The Tax Resolution Institute works with countless business owners helping to resolve their tax problems. These issues can range from something as simple as failing to file a tax return to being help personally responsible for failing to make the company’s IRS payroll tax deposits. Most business owners with tax problems understand that these issues come more than one at a time. Keep reading to finding out what mistakes many business owners make that lead to tax problems…
4 Common Mistakes Business Owners Make When it Comes to Taxes
1) Failure to File Tax Returns and Pay Taxes
Upon creating a new business, many owners are unaware of what needs to be done to comply with running a business. This becomes evident quickly when an owner must determine what type of tax return do they need to file and when is the return due. The answer to this question varies based upon the type of business entity created. Many shareholder of corporations are not sure if they are set up as an S-corp or C-corp. How each reports their earnings varies greatly.
To illustrate the confusion that occurs, corporate returns are currently due in March (and may be extended to September) and LLC’s, partnerships and sole proprietorships are due in April (and may be extended to October); and to add even more confusion, the IRS is most likely going to change the due dates come 2017.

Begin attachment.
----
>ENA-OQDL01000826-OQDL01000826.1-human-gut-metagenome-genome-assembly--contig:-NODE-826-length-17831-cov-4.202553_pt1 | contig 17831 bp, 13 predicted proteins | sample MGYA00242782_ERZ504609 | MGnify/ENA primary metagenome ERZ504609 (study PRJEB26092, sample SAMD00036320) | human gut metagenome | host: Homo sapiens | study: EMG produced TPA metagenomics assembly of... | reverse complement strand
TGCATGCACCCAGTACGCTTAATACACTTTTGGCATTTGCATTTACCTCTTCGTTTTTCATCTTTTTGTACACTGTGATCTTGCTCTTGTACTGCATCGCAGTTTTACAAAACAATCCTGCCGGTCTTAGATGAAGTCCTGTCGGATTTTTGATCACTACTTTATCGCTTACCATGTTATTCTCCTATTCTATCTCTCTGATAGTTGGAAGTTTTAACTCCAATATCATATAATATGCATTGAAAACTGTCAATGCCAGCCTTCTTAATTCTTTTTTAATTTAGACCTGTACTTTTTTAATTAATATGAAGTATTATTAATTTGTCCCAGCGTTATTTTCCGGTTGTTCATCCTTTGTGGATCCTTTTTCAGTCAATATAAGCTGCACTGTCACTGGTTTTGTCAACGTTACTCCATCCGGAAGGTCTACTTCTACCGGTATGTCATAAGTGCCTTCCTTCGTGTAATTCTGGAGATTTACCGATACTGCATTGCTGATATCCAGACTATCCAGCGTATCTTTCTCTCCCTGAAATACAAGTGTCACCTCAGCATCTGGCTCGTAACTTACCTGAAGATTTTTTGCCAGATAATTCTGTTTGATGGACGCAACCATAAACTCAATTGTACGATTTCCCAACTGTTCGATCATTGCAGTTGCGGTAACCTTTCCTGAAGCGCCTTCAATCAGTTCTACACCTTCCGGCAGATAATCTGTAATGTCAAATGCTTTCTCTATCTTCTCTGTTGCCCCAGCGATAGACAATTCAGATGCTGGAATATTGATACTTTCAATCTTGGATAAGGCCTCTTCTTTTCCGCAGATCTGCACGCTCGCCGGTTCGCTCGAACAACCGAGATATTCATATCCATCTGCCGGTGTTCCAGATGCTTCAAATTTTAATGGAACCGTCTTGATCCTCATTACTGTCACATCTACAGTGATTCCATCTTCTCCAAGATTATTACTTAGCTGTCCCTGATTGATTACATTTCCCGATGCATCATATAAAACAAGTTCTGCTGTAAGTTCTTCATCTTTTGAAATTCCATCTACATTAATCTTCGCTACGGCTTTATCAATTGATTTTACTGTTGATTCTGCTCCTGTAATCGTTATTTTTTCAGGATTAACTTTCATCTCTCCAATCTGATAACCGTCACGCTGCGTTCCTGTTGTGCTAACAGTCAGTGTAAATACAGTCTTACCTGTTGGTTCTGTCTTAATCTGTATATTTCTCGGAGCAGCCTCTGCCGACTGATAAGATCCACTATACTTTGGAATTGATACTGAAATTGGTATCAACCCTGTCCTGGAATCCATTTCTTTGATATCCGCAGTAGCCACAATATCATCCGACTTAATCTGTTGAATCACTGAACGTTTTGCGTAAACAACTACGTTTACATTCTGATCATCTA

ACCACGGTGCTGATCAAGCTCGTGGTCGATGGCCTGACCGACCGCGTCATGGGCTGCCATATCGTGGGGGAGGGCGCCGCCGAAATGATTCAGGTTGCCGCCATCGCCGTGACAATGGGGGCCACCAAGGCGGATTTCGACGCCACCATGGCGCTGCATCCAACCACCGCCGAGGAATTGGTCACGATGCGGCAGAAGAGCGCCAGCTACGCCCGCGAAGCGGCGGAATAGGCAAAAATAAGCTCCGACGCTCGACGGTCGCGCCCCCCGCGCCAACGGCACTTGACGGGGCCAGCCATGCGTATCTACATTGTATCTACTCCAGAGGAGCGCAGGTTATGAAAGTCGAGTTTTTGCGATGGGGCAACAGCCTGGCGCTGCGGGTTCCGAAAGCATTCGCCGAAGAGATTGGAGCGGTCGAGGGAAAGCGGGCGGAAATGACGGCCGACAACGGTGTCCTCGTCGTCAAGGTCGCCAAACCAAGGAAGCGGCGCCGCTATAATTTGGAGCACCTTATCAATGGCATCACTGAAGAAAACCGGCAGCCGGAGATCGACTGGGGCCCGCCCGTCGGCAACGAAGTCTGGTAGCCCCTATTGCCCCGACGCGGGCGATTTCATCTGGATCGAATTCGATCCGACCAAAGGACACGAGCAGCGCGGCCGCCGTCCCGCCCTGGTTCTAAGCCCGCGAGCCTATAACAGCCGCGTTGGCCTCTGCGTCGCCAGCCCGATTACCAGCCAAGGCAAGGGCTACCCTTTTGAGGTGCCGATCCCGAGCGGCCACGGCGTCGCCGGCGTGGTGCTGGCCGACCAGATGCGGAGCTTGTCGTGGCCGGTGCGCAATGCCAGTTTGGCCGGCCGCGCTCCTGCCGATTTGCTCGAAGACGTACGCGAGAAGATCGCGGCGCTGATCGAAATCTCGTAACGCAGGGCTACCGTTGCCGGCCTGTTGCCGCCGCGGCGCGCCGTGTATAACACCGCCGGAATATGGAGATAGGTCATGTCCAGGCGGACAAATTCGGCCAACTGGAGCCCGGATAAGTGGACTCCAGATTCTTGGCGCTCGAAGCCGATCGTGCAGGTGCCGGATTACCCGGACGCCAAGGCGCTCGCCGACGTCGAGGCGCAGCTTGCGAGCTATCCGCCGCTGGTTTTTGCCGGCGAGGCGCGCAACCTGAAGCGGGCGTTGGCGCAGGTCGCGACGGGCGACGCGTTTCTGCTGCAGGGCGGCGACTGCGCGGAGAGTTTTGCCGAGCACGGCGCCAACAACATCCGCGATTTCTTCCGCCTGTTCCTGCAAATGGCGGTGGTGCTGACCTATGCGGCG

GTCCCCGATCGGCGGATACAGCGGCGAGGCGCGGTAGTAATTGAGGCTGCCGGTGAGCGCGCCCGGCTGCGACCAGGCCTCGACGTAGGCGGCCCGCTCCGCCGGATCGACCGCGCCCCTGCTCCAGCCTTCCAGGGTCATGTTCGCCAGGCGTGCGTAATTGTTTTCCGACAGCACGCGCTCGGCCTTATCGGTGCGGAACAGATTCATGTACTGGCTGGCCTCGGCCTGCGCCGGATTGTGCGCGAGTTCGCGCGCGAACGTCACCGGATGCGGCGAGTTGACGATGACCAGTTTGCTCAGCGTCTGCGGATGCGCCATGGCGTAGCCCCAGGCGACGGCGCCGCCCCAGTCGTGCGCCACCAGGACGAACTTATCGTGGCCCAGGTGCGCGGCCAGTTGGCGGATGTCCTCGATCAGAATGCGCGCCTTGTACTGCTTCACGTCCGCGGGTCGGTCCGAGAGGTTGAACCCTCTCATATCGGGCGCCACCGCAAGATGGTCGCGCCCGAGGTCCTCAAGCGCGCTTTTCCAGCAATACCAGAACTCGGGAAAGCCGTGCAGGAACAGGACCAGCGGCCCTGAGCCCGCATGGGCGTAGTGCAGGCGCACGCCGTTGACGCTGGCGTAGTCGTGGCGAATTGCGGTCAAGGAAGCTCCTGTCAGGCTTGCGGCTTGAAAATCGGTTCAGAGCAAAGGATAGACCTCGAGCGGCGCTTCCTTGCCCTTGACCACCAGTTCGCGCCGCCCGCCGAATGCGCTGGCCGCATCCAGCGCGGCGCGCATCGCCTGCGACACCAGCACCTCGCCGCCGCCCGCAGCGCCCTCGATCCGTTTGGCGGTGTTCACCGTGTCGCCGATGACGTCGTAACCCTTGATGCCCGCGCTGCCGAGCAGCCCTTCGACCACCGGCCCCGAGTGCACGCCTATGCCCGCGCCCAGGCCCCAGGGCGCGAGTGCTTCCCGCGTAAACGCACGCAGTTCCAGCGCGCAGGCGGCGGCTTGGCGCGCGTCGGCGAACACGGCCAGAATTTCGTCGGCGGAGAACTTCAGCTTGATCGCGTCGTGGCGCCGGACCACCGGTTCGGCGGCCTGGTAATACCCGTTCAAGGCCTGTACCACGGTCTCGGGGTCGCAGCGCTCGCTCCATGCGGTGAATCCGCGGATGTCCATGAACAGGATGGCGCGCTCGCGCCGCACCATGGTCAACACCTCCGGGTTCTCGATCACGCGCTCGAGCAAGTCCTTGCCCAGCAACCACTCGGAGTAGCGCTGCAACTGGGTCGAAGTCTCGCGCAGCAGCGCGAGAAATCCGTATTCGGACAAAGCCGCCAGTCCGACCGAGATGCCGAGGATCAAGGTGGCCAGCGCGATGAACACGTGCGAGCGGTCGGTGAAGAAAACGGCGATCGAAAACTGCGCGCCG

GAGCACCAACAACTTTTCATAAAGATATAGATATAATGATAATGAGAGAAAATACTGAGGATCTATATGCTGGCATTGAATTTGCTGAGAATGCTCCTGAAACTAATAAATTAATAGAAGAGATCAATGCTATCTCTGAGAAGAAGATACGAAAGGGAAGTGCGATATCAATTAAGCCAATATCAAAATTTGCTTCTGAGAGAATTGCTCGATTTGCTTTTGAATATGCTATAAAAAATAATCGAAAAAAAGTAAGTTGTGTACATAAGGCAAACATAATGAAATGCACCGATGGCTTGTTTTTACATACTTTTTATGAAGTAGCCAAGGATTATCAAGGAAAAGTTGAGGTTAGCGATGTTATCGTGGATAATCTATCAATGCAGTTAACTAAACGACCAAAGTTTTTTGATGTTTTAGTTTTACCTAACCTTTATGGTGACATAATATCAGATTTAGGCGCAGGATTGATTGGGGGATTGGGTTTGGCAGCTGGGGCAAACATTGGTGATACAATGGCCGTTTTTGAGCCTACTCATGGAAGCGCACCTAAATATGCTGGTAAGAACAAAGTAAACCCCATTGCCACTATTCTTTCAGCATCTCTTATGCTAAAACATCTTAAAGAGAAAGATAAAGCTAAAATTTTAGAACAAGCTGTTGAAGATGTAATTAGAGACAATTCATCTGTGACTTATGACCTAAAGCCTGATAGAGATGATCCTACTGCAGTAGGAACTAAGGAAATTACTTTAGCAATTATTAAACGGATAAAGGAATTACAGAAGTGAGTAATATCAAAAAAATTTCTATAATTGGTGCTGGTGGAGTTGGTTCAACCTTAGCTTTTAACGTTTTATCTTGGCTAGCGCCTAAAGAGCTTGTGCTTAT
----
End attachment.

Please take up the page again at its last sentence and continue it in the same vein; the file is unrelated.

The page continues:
If you forget to or choose not to file, you will pay for the mistake. The Internal Revenue Service imposes a 5% per month penalty up to 5 months (25%) for businesses that file late. In addition, shareholders of S-corporations and partners of partnerships are charged monthly for late filed returns. For example S-corporation shareholders are currently assessed $195 for each month a return is delinquent. If an S-corporation has 5 shareholders the shareholder penalties will be $11,700 (5 x 12 x $195) for each year the return remains unfiled.
If you forget to or choose not to pay your taxes for an extended period of time, it gets even worse. In addition to 6%+/- interest per year (compounded daily) levied upon unpaid taxes, the IRS charges late payment penalties of .5% per month up to 5 months for taxes not paid when due. Keep in mind that filing an extension extends the time to file and not the time to pay. The bottom line is you should both file and pay the IRS on time to avoid costly penalties. If you are unable to pay, that should not be used as an excuse not to file.